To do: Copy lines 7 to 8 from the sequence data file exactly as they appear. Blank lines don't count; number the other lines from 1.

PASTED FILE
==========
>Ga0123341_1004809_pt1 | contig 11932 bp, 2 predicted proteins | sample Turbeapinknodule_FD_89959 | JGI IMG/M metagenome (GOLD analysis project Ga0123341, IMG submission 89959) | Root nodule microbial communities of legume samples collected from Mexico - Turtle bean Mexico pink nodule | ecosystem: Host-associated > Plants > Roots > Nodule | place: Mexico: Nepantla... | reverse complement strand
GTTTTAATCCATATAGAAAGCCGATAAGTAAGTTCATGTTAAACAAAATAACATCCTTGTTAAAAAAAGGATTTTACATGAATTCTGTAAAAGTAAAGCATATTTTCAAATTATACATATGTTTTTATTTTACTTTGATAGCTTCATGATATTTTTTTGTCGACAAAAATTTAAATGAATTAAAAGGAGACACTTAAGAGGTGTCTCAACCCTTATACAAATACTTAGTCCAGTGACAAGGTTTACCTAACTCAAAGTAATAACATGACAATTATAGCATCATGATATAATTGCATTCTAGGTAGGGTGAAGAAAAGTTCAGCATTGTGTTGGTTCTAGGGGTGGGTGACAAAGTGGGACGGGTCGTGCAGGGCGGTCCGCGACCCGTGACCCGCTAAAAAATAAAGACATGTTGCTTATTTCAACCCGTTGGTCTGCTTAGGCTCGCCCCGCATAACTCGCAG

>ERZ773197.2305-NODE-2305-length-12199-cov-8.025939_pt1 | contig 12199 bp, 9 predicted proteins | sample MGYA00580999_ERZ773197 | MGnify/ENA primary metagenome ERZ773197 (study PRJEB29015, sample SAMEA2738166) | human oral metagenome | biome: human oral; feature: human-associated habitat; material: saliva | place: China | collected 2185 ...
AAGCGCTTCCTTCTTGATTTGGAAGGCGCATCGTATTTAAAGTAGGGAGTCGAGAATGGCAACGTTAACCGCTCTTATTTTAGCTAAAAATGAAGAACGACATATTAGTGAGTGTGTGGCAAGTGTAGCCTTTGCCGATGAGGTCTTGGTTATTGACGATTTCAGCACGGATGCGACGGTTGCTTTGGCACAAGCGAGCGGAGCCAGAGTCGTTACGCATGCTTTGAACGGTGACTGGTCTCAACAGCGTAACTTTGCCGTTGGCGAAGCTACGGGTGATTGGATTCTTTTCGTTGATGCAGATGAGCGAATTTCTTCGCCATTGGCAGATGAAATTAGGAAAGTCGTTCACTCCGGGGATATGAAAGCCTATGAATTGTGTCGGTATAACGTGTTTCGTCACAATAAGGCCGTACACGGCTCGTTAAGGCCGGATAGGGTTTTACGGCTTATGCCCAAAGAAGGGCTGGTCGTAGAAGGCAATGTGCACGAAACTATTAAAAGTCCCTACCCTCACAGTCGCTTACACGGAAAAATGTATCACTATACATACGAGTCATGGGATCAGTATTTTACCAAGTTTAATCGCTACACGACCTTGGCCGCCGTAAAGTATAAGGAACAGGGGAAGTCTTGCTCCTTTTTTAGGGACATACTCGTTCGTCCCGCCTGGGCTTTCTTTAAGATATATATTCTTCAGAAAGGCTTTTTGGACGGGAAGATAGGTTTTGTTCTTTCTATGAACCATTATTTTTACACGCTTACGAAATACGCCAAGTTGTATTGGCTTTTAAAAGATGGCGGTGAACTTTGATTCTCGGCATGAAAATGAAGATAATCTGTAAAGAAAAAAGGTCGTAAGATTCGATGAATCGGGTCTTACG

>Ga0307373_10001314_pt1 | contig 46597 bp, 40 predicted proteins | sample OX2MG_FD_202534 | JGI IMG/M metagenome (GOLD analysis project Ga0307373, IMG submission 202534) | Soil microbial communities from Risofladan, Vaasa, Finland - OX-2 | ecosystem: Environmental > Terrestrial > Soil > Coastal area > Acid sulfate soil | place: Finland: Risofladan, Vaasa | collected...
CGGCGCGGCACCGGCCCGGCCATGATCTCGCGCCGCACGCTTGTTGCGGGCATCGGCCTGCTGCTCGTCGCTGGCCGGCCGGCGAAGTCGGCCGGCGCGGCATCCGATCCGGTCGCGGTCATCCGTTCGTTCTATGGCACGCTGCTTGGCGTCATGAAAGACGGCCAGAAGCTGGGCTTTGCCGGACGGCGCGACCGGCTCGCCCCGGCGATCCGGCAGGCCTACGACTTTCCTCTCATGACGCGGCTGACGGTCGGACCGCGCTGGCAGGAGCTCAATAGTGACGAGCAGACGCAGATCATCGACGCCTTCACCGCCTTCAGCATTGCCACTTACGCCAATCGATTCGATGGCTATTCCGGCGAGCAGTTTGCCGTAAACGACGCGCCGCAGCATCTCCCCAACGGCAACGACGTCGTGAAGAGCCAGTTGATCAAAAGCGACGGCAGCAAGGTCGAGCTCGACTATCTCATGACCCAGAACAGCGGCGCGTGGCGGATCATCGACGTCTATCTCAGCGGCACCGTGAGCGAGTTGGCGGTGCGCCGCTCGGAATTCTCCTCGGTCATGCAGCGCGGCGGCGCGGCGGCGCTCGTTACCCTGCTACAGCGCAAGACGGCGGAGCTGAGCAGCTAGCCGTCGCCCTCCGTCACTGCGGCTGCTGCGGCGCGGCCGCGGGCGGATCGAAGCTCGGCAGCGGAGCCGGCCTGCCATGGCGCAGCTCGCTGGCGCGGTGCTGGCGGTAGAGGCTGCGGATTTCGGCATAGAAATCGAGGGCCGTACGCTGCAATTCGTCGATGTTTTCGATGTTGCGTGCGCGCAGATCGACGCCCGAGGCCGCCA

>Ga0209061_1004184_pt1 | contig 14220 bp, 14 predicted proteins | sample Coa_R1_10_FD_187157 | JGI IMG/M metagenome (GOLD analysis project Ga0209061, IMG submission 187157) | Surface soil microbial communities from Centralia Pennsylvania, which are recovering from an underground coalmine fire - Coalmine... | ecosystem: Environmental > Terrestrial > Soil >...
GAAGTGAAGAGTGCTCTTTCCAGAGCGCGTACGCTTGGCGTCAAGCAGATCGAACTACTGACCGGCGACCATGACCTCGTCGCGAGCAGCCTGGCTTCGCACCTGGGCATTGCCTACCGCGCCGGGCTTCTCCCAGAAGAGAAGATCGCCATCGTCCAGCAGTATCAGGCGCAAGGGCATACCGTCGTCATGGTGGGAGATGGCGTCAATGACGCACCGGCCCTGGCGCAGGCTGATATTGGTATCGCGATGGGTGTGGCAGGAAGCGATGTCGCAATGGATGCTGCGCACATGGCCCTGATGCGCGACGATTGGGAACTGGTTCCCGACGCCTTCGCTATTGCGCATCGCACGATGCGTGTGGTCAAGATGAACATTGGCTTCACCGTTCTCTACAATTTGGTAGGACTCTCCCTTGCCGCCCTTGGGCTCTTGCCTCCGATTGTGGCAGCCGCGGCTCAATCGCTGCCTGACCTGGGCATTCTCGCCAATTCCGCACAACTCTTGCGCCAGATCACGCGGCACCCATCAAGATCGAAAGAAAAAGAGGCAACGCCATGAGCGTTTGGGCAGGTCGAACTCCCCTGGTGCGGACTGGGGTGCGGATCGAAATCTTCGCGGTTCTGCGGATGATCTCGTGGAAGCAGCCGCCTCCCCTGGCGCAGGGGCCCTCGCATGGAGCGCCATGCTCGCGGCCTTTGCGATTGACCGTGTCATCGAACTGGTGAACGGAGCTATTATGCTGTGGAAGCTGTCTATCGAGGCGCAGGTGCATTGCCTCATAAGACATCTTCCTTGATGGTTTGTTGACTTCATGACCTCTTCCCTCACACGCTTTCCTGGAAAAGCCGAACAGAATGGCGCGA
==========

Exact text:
>Ga0209061_1004184_pt1 | contig 14220 bp, 14 predicted proteins | sample Coa_R1_10_FD_187157 | JGI IMG/M metagenome (GOLD analysis project Ga0209061, IMG submission 187157) | Surface soil microbial communities from Centralia Pennsylvania, which are recovering from an underground coalmine fire - Coalmine... | ecosystem: Environmental > Terrestrial > Soil >...
GAAGTGAAGAGTGCTCTTTCCAGAGCGCGTACGCTTGGCGTCAAGCAGATCGAACTACTGACCGGCGACCATGACCTCGTCGCGAGCAGCCTGGCTTCGCACCTGGGCATTGCCTACCGCGCCGGGCTTCTCCCAGAAGAGAAGATCGCCATCGTCCAGCAGTATCAGGCGCAAGGGCATACCGTCGTCATGGTGGGAGATGGCGTCAATGACGCACCGGCCCTGGCGCAGGCTGATATTGGTATCGCGATGGGTGTGGCAGGAAGCGATGTCGCAATGGATGCTGCGCACATGGCCCTGATGCGCGACGATTGGGAACTGGTTCCCGACGCCTTCGCTATTGCGCATCGCACGATGCGTGTGGTCAAGATGAACATTGGCTTCACCGTTCTCTACAATTTGGTAGGACTCTCCCTTGCCGCCCTTGGGCTCTTGCCTCCGATTGTGGCAGCCGCGGCTCAATCGCTGCCTGACCTGGGCATTCTCGCCAATTCCGCACAACTCTTGCGCCAGATCACGCGGCACCCATCAAGATCGAAAGAAAAAGAGGCAACGCCATGAGCGTTTGGGCAGGTCGAACTCCCCTGGTGCGGACTGGGGTGCGGATCGAAATCTTCGCGGTTCTGCGGATGATCTCGTGGAAGCAGCCGCCTCCCCTGGCGCAGGGGCCCTCGCATGGAGCGCCATGCTCGCGGCCTTTGCGATTGACCGTGTCATCGAACTGGTGAACGGAGCTATTATGCTGTGGAAGCTGTCTATCGAGGCGCAGGTGCATTGCCTCATAAGACATCTTCCTTGATGGTTTGTTGACTTCATGACCTCTTCCCTCACACGCTTTCCTGGAAAAGCCGAACAGAATGGCGCGA